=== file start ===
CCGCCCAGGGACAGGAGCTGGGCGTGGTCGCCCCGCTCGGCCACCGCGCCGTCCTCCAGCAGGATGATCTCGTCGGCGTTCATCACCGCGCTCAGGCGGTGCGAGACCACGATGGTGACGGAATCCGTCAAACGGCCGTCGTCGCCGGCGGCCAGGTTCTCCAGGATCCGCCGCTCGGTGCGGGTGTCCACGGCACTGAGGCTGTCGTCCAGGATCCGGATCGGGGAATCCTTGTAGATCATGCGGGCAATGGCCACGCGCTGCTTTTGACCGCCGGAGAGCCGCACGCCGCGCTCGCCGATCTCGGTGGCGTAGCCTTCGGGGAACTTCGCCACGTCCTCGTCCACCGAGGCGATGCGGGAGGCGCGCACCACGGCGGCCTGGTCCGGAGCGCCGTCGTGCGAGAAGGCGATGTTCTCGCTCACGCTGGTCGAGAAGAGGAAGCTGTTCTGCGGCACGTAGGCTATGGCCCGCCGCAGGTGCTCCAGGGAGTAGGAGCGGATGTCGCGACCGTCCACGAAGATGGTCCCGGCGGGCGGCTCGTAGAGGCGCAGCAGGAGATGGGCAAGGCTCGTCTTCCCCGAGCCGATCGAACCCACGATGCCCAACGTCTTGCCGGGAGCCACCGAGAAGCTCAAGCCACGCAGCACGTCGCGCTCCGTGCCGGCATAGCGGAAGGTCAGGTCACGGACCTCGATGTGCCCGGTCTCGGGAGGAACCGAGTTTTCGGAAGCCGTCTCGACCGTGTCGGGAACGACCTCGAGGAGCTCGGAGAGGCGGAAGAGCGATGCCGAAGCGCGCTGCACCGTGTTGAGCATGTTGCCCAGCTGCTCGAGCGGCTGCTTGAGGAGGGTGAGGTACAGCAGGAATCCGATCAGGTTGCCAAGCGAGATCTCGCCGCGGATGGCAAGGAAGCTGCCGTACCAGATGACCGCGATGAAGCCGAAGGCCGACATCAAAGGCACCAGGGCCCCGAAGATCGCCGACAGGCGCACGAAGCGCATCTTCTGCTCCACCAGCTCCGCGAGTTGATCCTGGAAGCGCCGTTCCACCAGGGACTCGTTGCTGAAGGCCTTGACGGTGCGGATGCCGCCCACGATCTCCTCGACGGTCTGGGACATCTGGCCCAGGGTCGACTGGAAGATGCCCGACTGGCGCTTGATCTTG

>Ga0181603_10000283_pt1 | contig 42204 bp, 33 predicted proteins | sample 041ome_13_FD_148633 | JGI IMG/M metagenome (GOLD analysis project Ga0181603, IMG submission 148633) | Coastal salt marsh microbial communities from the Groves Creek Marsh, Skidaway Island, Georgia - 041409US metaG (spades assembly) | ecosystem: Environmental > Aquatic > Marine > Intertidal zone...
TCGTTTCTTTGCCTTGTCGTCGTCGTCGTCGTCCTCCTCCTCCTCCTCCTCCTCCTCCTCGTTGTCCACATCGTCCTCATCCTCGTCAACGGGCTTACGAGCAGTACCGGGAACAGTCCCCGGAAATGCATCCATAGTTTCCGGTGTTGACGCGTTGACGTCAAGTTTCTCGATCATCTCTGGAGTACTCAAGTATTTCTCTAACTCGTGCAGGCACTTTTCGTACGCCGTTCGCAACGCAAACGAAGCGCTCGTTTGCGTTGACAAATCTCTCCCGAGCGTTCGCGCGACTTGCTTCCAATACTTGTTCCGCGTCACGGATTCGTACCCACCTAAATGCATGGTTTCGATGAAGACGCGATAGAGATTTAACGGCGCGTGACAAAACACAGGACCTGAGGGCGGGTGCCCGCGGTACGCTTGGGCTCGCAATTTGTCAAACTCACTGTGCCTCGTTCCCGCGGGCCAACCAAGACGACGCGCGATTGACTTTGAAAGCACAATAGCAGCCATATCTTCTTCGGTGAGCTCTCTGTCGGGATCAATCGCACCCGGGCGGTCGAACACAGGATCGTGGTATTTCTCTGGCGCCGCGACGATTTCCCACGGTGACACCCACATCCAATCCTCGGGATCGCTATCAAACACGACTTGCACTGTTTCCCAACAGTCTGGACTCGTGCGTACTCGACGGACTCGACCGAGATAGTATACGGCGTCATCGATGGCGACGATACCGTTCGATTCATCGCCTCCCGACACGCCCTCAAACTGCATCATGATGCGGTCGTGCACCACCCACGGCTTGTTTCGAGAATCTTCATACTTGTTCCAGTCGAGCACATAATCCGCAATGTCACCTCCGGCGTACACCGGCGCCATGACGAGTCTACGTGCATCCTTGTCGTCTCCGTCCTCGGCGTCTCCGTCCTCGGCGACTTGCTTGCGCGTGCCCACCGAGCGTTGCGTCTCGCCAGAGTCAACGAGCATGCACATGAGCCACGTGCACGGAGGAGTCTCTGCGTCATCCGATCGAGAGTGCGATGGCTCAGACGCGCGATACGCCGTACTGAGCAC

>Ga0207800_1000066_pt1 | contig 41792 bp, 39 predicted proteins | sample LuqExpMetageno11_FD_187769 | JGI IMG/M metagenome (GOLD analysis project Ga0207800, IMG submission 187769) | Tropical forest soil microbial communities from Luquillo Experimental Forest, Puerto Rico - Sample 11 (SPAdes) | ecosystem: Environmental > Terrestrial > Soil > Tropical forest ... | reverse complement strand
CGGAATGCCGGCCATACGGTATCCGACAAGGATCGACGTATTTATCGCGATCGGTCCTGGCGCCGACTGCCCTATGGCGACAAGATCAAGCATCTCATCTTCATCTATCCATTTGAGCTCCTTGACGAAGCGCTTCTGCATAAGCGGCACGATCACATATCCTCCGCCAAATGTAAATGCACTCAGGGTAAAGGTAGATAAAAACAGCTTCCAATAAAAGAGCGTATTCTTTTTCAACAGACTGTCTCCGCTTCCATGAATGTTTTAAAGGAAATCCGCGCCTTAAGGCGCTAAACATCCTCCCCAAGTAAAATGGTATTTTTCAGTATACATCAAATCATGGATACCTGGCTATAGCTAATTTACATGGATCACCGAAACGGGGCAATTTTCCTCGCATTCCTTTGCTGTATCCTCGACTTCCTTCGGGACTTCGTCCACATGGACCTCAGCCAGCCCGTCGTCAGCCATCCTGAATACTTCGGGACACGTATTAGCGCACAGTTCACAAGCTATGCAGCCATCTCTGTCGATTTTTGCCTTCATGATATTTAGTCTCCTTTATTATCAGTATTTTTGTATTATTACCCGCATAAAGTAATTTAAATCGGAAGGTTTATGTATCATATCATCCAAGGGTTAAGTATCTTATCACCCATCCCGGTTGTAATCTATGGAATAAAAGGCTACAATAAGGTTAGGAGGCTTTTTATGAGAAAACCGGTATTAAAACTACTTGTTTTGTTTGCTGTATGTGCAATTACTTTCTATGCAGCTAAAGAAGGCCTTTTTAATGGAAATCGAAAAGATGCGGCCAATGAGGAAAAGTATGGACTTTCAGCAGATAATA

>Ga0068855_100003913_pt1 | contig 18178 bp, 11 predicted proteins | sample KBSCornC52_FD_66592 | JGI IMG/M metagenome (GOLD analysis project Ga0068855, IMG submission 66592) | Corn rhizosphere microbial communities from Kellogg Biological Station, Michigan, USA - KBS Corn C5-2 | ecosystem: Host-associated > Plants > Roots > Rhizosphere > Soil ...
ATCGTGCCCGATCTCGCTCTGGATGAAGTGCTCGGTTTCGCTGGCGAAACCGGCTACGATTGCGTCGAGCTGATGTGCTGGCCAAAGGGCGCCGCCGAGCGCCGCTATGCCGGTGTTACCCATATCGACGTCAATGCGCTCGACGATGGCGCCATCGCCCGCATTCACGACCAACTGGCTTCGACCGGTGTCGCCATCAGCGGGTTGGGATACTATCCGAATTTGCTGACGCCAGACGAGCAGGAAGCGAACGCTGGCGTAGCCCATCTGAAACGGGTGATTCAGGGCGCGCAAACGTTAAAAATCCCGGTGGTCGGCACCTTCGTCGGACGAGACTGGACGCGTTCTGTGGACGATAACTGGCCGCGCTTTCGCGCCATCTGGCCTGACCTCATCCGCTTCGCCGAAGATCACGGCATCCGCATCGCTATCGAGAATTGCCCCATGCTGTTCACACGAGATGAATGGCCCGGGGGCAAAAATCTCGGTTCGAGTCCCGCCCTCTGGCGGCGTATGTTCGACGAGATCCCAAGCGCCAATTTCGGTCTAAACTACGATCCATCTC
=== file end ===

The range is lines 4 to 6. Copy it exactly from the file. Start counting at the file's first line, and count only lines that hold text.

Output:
>Ga0207800_1000066_pt1 | contig 41792 bp, 39 predicted proteins | sample LuqExpMetageno11_FD_187769 | JGI IMG/M metagenome (GOLD analysis project Ga0207800, IMG submission 187769) | Tropical forest soil microbial communities from Luquillo Experimental Forest, Puerto Rico - Sample 11 (SPAdes) | ecosystem: Environmental > Terrestrial > Soil > Tropical forest ... | reverse complement strand
CGGAATGCCGGCCATACGGTATCCGACAAGGATCGACGTATTTATCGCGATCGGTCCTGGCGCCGACTGCCCTATGGCGACAAGATCAAGCATCTCATCTTCATCTATCCATTTGAGCTCCTTGACGAAGCGCTTCTGCATAAGCGGCACGATCACATATCCTCCGCCAAATGTAAATGCACTCAGGGTAAAGGTAGATAAAAACAGCTTCCAATAAAAGAGCGTATTCTTTTTCAACAGACTGTCTCCGCTTCCATGAATGTTTTAAAGGAAATCCGCGCCTTAAGGCGCTAAACATCCTCCCCAAGTAAAATGGTATTTTTCAGTATACATCAAATCATGGATACCTGGCTATAGCTAATTTACATGGATCACCGAAACGGGGCAATTTTCCTCGCATTCCTTTGCTGTATCCTCGACTTCCTTCGGGACTTCGTCCACATGGACCTCAGCCAGCCCGTCGTCAGCCATCCTGAATACTTCGGGACACGTATTAGCGCACAGTTCACAAGCTATGCAGCCATCTCTGTCGATTTTTGCCTTCATGATATTTAGTCTCCTTTATTATCAGTATTTTTGTATTATTACCCGCATAAAGTAATTTAAATCGGAAGGTTTATGTATCATATCATCCAAGGGTTAAGTATCTTATCACCCATCCCGGTTGTAATCTATGGAATAAAAGGCTACAATAAGGTTAGGAGGCTTTTTATGAGAAAACCGGTATTAAAACTACTTGTTTTGTTTGCTGTATGTGCAATTACTTTCTATGCAGCTAAAGAAGGCCTTTTTAATGGAAATCGAAAAGATGCGGCCAATGAGGAAAAGTATGGACTTTCAGCAGATAATA

>Ga0068855_100003913_pt1 | contig 18178 bp, 11 predicted proteins | sample KBSCornC52_FD_66592 | JGI IMG/M metagenome (GOLD analysis project Ga0068855, IMG submission 66592) | Corn rhizosphere microbial communities from Kellogg Biological Station, Michigan, USA - KBS Corn C5-2 | ecosystem: Host-associated > Plants > Roots > Rhizosphere > Soil ...